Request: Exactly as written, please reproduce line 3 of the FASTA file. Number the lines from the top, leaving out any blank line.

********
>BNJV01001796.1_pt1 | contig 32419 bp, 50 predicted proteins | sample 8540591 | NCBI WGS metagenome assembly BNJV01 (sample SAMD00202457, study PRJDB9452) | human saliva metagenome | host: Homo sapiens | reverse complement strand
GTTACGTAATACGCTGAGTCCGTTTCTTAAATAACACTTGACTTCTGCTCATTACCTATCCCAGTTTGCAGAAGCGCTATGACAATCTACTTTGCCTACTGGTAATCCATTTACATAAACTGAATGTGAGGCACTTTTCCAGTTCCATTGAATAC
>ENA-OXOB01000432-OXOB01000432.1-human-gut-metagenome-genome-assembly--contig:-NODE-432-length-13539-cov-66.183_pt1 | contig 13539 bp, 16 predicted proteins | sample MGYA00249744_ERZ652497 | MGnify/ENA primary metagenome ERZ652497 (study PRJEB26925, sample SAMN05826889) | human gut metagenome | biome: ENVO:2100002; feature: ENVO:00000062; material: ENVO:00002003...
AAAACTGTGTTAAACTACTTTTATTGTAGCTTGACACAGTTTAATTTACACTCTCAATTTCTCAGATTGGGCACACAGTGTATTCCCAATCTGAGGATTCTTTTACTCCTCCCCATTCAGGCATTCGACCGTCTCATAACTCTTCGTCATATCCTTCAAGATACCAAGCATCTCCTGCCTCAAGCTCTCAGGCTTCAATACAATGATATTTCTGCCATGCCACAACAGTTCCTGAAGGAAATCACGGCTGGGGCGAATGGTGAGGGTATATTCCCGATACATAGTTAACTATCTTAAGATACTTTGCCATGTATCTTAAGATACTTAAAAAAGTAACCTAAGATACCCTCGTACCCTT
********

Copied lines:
>ENA-OXOB01000432-OXOB01000432.1-human-gut-metagenome-genome-assembly--contig:-NODE-432-length-13539-cov-66.183_pt1 | contig 13539 bp, 16 predicted proteins | sample MGYA00249744_ERZ652497 | MGnify/ENA primary metagenome ERZ652497 (study PRJEB26925, sample SAMN05826889) | human gut metagenome | biome: ENVO:2100002; feature: ENVO:00000062; material: ENVO:00002003...